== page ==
Weber argued it’s still early to be counting job totals from the angel investor program. After all, roughly a year after Google’s founders got their first big investment ($100,000) and left their first office (a Menlo Park, California, garage), the company had just 40 employees. At the tech event in Minneapolis, Weber also said investors must give more focus to areas outside the Twin Cities in order to both win over lawmakers and boost economic development.
Despite the price tag from the angel tax credit, reinstating the program has been a popular idea among lawmakers from both parties so far in the 2019 legislative session. At least three bills to extend the program have been introduced in the Senate. The main differences in the legislation are whether to keep the program temporary or to establish it permanently.
Sen. Ann Rest, DFL-New Hope, is the primary author of Senate File 303, which would continue the program for only two years with $10 million each year. She told MinnPost it’s proper to consider whether to renew the program each time lawmakers write a budget in order to assess with a sharper eye whether there’s enough money to keep it going. Rest is the top DFLer on the Senate’s Taxes Committee.
The practice of reserving tax credits to support companies owned by women, people of color and people outside of the Twin Cities in a state known for having large economic disparities by race and ZIP code is a selling point, Rest said. “It’s a way of encouraging investors, particularly in startup companies, to pay attention to those businesses in Greater Minnesota and also minority- and women-owned businesses,” she said.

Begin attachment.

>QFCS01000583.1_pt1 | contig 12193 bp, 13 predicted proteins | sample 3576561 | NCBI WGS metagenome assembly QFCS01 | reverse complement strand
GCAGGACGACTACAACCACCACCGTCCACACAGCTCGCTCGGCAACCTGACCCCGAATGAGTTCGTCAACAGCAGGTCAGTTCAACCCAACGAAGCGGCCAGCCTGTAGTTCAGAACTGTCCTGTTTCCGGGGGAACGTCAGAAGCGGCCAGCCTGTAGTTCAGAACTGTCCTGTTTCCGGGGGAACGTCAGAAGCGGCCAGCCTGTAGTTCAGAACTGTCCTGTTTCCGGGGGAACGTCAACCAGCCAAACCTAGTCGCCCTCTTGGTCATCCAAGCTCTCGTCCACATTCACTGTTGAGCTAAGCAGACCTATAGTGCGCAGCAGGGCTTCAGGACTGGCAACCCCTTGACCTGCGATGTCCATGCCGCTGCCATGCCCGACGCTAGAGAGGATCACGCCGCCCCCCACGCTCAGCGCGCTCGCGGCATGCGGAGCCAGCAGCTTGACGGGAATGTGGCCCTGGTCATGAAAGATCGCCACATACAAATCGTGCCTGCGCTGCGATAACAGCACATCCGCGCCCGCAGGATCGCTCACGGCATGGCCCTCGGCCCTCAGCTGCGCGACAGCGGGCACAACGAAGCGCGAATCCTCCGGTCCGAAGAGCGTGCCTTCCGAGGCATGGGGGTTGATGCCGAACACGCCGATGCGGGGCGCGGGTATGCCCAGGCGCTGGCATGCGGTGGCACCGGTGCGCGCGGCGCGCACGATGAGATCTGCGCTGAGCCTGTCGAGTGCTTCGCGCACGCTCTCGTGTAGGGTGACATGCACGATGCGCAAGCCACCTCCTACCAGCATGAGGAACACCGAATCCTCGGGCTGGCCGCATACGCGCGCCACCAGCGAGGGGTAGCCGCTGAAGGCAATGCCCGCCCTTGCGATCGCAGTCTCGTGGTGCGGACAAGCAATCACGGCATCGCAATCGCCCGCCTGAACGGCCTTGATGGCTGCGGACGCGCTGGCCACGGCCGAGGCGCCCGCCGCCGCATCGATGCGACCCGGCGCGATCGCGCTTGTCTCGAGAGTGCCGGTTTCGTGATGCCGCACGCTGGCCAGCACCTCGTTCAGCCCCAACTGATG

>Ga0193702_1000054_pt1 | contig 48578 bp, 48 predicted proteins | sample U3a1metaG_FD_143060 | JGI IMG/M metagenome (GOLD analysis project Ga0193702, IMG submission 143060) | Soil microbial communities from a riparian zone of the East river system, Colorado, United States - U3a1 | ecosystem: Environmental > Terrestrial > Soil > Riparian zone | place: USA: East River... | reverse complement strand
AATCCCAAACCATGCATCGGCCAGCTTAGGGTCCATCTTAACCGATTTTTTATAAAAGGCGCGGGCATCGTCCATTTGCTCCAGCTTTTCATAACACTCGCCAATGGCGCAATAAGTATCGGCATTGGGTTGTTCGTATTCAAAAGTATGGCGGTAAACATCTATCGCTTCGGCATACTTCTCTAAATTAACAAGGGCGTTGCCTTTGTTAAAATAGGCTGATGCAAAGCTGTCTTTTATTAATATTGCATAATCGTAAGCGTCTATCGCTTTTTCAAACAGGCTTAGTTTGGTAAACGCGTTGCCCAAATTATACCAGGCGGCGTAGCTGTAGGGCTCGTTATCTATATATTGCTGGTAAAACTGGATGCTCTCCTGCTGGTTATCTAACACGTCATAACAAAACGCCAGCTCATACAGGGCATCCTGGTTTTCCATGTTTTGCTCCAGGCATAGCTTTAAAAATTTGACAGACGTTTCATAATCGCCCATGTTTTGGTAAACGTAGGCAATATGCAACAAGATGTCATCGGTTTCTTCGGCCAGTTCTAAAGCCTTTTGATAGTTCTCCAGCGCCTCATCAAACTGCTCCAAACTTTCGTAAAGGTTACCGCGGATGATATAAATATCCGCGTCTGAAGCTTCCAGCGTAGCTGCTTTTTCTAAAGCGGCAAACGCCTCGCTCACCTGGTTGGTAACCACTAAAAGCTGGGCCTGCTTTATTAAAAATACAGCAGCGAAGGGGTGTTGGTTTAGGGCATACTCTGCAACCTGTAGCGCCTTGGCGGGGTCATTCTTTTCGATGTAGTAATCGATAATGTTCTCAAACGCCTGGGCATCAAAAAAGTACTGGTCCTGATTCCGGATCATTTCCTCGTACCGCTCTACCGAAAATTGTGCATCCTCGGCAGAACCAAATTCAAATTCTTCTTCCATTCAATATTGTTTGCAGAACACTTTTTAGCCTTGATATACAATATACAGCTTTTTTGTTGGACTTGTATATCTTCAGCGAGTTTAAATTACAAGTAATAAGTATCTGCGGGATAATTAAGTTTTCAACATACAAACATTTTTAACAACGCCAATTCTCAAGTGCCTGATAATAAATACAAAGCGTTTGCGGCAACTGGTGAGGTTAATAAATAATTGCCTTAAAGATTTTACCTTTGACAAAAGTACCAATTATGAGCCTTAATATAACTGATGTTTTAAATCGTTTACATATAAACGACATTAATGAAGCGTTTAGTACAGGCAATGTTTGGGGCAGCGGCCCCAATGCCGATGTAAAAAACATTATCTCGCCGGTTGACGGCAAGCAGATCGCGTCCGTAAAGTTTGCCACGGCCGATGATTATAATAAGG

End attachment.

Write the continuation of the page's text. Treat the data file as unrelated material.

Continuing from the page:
GOP Rep. Paul Anderson of Plymouth introduced Senate File 788, which would pump $20 million into the program every year and keep it going forever. Rep. Paul Marquart, DFL-Dilworth, told MinnPost he has signed on to a bill sponsored by DFL Rep. Carlie Kotyza-Witthuhn that has yet to be released, but would accomplish the same goals.
Marquart, who chairs the House Taxes Committee, said he’d prefer to temporarily reinstate the program and wouldn’t promise the angel tax credit would get money in the two-year budget lawmakers are writing in 2019. But he said the concept has “bipartisan support and, sounds like, support from the governor.”
“I think that bodes well for its future, let’s put it that way,” Marquart said.